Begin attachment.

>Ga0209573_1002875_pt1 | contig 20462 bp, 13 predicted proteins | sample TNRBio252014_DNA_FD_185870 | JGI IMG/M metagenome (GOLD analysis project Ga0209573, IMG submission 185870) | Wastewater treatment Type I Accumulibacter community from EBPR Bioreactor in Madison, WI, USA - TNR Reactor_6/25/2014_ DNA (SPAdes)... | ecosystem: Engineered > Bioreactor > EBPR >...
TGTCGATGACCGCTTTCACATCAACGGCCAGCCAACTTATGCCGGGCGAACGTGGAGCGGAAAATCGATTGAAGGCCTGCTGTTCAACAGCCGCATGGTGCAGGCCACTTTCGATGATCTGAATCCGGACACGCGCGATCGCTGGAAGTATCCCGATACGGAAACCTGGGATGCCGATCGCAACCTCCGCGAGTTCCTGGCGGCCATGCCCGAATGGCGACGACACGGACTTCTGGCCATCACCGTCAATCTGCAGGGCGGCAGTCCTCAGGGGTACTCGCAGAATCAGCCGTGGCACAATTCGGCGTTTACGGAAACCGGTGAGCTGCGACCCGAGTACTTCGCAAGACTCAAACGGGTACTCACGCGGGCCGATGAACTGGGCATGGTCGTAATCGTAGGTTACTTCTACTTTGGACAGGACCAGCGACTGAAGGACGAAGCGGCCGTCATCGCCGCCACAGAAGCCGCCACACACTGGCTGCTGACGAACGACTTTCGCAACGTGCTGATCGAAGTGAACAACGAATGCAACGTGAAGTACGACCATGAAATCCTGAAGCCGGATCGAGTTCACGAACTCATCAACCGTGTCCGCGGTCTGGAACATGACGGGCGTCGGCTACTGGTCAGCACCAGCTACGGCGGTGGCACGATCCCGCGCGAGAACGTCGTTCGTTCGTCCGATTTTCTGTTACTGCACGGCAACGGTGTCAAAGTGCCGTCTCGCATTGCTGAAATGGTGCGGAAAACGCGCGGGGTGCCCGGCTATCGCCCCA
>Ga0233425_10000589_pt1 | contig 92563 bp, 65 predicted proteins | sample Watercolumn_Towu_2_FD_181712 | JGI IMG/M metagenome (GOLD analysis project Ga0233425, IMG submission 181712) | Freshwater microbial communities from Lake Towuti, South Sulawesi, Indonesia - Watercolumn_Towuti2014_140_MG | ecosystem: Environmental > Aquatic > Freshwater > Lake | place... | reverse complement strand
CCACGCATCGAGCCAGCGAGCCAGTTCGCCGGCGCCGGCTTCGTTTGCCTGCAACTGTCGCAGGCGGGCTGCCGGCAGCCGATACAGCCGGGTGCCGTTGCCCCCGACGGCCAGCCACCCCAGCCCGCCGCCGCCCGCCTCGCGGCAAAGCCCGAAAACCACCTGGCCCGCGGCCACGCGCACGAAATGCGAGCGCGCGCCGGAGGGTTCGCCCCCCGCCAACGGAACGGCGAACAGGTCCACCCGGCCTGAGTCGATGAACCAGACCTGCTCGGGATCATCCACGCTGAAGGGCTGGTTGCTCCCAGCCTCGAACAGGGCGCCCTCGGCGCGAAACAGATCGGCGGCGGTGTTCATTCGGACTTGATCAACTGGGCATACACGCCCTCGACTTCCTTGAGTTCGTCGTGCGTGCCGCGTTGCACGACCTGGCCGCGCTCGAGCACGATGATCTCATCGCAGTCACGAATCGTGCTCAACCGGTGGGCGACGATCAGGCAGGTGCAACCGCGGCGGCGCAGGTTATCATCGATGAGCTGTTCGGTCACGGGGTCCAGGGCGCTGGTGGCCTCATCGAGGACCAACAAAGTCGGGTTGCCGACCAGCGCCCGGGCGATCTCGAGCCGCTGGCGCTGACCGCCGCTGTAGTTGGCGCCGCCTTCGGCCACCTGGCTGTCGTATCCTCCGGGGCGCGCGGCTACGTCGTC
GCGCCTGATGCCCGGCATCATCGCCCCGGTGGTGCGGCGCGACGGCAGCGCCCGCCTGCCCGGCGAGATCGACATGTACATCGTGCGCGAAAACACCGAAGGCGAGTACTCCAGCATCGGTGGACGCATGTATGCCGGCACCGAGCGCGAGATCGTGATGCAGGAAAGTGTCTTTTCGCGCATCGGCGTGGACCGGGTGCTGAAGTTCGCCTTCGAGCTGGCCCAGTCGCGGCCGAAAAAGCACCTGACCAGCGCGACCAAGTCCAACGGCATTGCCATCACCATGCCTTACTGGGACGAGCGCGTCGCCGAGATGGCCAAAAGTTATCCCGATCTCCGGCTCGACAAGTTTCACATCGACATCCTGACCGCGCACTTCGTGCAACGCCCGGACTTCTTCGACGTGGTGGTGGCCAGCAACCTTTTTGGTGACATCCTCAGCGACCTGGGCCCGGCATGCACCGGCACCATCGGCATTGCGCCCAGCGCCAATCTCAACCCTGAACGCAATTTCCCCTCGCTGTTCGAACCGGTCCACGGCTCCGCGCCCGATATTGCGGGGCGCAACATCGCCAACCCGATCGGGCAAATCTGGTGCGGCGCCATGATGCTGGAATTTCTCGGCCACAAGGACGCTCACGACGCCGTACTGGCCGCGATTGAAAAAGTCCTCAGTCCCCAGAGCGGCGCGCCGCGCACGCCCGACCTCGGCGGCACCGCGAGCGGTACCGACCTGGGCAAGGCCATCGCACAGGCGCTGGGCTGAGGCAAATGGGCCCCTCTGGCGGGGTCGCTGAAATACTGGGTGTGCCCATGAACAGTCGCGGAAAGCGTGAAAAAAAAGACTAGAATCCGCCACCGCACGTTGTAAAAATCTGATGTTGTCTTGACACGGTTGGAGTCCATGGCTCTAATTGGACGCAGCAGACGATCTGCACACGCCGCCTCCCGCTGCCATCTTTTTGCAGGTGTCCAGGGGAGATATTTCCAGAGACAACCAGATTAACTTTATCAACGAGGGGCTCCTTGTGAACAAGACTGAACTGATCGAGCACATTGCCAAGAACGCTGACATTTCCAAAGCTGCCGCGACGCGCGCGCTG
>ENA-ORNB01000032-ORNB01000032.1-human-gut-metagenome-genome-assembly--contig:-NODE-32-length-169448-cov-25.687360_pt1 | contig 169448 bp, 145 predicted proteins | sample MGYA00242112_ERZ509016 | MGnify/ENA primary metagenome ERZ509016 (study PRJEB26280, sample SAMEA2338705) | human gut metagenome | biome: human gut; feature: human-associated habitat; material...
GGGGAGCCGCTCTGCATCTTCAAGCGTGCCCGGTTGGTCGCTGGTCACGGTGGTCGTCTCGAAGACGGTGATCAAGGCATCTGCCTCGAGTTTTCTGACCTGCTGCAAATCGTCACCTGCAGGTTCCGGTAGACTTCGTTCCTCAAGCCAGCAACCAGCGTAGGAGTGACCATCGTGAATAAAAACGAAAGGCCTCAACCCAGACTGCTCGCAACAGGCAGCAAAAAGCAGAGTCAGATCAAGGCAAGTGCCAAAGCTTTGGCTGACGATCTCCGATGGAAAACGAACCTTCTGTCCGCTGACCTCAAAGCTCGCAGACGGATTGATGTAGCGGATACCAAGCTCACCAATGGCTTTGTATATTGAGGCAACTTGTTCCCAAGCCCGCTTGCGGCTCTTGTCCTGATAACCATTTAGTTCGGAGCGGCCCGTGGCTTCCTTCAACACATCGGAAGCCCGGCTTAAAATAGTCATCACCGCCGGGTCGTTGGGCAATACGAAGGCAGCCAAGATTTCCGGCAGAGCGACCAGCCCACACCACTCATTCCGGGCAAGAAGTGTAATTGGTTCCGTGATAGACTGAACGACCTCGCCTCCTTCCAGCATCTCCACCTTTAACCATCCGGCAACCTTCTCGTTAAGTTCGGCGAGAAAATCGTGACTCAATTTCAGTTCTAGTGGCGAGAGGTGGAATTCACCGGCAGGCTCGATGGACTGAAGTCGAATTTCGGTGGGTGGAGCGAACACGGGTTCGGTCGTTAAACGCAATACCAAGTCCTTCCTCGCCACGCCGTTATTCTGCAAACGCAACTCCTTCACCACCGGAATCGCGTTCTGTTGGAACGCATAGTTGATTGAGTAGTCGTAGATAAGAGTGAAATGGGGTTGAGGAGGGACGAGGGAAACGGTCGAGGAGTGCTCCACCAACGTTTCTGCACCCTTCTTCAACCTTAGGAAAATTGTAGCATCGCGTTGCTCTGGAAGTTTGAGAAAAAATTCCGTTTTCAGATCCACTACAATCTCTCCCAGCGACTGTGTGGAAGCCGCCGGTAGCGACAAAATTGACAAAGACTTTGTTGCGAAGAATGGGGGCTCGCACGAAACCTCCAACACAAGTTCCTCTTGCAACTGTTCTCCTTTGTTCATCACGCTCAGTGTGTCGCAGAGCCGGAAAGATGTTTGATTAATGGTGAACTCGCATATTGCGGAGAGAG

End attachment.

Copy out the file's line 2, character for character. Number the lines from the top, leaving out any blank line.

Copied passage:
TGTCGATGACCGCTTTCACATCAACGGCCAGCCAACTTATGCCGGGCGAACGTGGAGCGGAAAATCGATTGAAGGCCTGCTGTTCAACAGCCGCATGGTGCAGGCCACTTTCGATGATCTGAATCCGGACACGCGCGATCGCTGGAAGTATCCCGATACGGAAACCTGGGATGCCGATCGCAACCTCCGCGAGTTCCTGGCGGCCATGCCCGAATGGCGACGACACGGACTTCTGGCCATCACCGTCAATCTGCAGGGCGGCAGTCCTCAGGGGTACTCGCAGAATCAGCCGTGGCACAATTCGGCGTTTACGGAAACCGGTGAGCTGCGACCCGAGTACTTCGCAAGACTCAAACGGGTACTCACGCGGGCCGATGAACTGGGCATGGTCGTAATCGTAGGTTACTTCTACTTTGGACAGGACCAGCGACTGAAGGACGAAGCGGCCGTCATCGCCGCCACAGAAGCCGCCACACACTGGCTGCTGACGAACGACTTTCGCAACGTGCTGATCGAAGTGAACAACGAATGCAACGTGAAGTACGACCATGAAATCCTGAAGCCGGATCGAGTTCACGAACTCATCAACCGTGTCCGCGGTCTGGAACATGACGGGCGTCGGCTACTGGTCAGCACCAGCTACGGCGGTGGCACGATCCCGCGCGAGAACGTCGTTCGTTCGTCCGATTTTCTGTTACTGCACGGCAACGGTGTCAAAGTGCCGTCTCGCATTGCTGAAATGGTGCGGAAAACGCGCGGGGTGCCCGGCTATCGCCCCA